Privacy is one of those outdated concepts that must be discarded in favor of closing achievement gaps and supplying workforce needs. Or so the authors of the U.S. Department of Education draft document (named above and cited in a previous post) would have us believe.
Attributes, attitudes and dispositions are “essential” to developing an individual’s full potential. Intellectual prowess and content knowledge are insufficient guarantors of success. In the words of the authors, non-cognitive factors are both “malleable and teachable” when student data is matched with appropriate technologies and strategies. The following excerpts from the Department of Education draft paper elaborate on what these would be.
Perhaps the most familiar and widely used measurement approach for noncognitive factors is self-report. In such measures, participants typically respond independently to a set or sets of items that ask for ratings of their perceptions, attitudes, goals, emotions, and beliefs.
Student reactions to such questions cannot be known. But, in the “tell all” Internet world of Face Book and Twitter, resistance (unless prompted by parents), seems as unlikely as objections that self-reporting violates privacy.
The authors suggest a “Character Report Card” be compiled “based on ratings pooled from multiple teachers on factors such as grit and self-control.” They also suggest that data “be linked across systems- school, social services, foster care, youth development programming, juvenile justice.”
“Character Report Cards,” if compiled, would become part of students’ permanent records. The authors do not say whether parents would have access to the “Character Report Card,” would be able to lodge objections and make corrections, or even know of its existence.
Another section of the paper notes researchers…
have used physiological response data from a biofeedback apparatus that measures blood volume, pulse, and galvanic skin response to examine student frustration in an online learning environment.” There is even a camera that “captures facial expressions… While this type of tool may not be necessary in a small class of students, it could be useful for examining emotional responses in informal learning environments for large groups, like museums.”
The field of neuroscience also offers methods for insight into some of the psychological resources associated with grit, especially effortful control. Using neuroimaging techniques, such as fMRI, it is possible to examine which parts of the brain are active during times of anxiety or stress and the effects of some interventions.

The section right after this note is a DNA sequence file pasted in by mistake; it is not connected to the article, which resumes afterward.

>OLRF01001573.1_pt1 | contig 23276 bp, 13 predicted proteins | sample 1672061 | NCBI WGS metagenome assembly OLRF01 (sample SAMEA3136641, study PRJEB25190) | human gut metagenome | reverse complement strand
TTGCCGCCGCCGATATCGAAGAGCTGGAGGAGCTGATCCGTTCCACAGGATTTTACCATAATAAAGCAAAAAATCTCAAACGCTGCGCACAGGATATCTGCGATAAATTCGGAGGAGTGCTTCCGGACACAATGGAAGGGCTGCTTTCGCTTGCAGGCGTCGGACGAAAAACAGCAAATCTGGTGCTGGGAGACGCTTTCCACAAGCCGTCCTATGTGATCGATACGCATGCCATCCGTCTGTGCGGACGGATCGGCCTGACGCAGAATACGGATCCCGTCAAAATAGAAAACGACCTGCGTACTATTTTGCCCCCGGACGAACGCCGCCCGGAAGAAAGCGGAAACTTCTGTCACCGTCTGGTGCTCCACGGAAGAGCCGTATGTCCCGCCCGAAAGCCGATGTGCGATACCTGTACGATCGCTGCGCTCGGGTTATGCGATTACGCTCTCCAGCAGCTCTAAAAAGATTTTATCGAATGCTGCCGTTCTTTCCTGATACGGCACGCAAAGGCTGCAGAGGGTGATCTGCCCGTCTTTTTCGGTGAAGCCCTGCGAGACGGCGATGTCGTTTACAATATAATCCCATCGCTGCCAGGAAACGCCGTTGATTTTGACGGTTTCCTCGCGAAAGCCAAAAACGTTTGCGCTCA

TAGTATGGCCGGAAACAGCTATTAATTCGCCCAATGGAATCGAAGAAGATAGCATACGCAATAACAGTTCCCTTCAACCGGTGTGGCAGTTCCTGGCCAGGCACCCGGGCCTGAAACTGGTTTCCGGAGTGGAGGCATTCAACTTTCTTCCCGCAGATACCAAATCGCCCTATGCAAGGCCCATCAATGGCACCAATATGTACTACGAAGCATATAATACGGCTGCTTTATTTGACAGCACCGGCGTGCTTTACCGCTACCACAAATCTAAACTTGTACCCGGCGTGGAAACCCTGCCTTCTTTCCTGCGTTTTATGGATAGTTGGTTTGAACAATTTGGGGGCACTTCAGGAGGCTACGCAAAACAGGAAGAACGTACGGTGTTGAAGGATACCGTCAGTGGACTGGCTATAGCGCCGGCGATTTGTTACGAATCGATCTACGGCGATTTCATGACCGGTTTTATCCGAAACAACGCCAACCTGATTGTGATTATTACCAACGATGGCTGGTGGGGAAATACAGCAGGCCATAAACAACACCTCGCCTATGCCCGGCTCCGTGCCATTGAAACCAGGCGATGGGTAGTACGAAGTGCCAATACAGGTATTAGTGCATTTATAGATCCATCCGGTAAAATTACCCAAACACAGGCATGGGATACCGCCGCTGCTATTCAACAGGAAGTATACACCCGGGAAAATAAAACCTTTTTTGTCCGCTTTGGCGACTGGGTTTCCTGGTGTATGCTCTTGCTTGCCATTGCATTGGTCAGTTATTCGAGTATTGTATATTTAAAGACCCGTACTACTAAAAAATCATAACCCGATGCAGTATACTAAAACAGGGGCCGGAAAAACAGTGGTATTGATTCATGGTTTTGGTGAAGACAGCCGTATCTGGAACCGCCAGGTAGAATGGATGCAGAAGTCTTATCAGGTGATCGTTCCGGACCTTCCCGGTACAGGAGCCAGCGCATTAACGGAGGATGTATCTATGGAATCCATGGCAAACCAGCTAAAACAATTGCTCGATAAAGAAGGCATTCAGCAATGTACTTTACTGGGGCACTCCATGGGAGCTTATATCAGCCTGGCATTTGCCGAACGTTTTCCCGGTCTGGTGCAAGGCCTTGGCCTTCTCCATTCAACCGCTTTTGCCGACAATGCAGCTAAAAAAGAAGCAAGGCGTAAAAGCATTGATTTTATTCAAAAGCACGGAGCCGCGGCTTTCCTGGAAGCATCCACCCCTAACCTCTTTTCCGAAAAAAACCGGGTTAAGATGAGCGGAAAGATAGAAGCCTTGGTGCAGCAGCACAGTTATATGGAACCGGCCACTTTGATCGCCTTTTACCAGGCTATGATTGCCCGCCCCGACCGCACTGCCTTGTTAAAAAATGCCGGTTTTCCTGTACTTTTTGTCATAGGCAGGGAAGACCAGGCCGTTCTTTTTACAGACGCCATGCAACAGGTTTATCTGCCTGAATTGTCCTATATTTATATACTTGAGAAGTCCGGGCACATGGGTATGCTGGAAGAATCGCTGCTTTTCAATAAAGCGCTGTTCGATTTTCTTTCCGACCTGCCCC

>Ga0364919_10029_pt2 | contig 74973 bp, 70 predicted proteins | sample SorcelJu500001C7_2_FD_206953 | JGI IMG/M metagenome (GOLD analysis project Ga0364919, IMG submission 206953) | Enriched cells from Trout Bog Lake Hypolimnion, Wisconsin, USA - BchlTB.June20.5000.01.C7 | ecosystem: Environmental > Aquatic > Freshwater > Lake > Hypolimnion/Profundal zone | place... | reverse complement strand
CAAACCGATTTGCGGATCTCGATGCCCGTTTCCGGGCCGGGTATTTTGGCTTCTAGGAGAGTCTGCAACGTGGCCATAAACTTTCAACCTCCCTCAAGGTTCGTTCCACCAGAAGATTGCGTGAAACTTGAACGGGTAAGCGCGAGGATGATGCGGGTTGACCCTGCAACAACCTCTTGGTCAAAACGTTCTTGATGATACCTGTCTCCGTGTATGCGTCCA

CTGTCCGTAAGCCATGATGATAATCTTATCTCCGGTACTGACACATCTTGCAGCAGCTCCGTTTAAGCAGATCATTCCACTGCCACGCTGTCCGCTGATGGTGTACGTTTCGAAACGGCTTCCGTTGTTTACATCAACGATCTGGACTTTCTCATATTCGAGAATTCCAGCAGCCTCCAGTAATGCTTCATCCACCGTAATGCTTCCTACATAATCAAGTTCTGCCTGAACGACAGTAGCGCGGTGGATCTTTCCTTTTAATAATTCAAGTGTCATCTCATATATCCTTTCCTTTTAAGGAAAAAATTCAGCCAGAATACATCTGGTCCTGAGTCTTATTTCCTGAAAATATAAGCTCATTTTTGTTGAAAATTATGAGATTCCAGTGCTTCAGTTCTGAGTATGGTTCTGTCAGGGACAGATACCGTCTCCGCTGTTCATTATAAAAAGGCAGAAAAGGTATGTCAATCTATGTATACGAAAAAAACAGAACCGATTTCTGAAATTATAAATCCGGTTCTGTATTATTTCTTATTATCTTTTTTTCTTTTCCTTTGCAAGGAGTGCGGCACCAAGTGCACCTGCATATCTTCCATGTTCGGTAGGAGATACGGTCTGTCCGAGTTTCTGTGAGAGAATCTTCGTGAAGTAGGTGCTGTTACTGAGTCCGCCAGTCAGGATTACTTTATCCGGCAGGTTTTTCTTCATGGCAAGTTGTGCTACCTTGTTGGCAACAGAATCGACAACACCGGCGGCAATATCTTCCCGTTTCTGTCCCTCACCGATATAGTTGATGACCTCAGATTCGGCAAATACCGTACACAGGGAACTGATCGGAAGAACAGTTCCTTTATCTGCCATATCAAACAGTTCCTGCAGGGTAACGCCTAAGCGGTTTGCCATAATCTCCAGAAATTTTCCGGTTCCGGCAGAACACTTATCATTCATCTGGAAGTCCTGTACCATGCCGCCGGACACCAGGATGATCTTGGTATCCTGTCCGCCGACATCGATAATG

Thus are “neuroimaging techniques” seriously considered to help inject “grit” in a student’s psyche.
In a previous post this writer commented on the Obama administration’s hiring of a “behavioral insights team” to research ways to encourage “good” citizen behaviors (the ones government approves). Reportedly, the White House “is already working on such projects with almost a dozen federal departments and agencies.” But imagine how much easier the task would be if longitudinal personal data were available to assist in shaping desired behaviors. An added advantage, should such records also influence educational and job opportunities, would be the ability to impose penalties for non-compliance.
In 1963, Psychiatrist Thomas S. Szasz, a well-known critic of medicine as a means of social control, defined the therapeutic state as collaboration between psychiatry and government in which disapproved actions, thoughts, and emotions are repressed (“cured”) through pseudo medical interventions.
The therapeutic state swallows up everything human on the seemingly rational ground that nothing falls outside the province of health and medicine.
The therapeutic/nanny state is a perfect fit with the progressive ideology of the Obama administration. Everything the government disapproves can be “cured” by interventions of one kind or another. Politically incorrect speech is subject to public condemnation, as are religious beliefs that interfere with progressive policies. Crime, overeating, smoking, and political heresies, among other behaviors judged dysfunctional, can all be cured by the state.
Szasz believed such thinking undermines individual responsibility and invites coercive paternalism. He died in 2012 at the age of 92, having lived to see his fears realized.
At the end of their paper the authors indicate they are aware of “critical ethical considerations” concerning their proposals and recommendations.
As new forms of measurement emerge and new types of personal data become available, the field must also deal with critical ethical considerations. Of course, privacy is always a concern, especially when leveraging data available in the “cloud” that users may or may not be aware is being mined. However, another emergent concern is the consequences of using new types of personal data in new ways. Learners and educators have the potential to get forms of feedback about their behaviors, emotions, physiological responses, and cognitive processes that have never been available before. Measurement developers must carefully consider the impacts of releasing such data, sometimes of a sensitive nature, and incorporate feedback mechanisms that are valuable, respectful, and serve to support productive mindsets.
There now, don’t you feel better?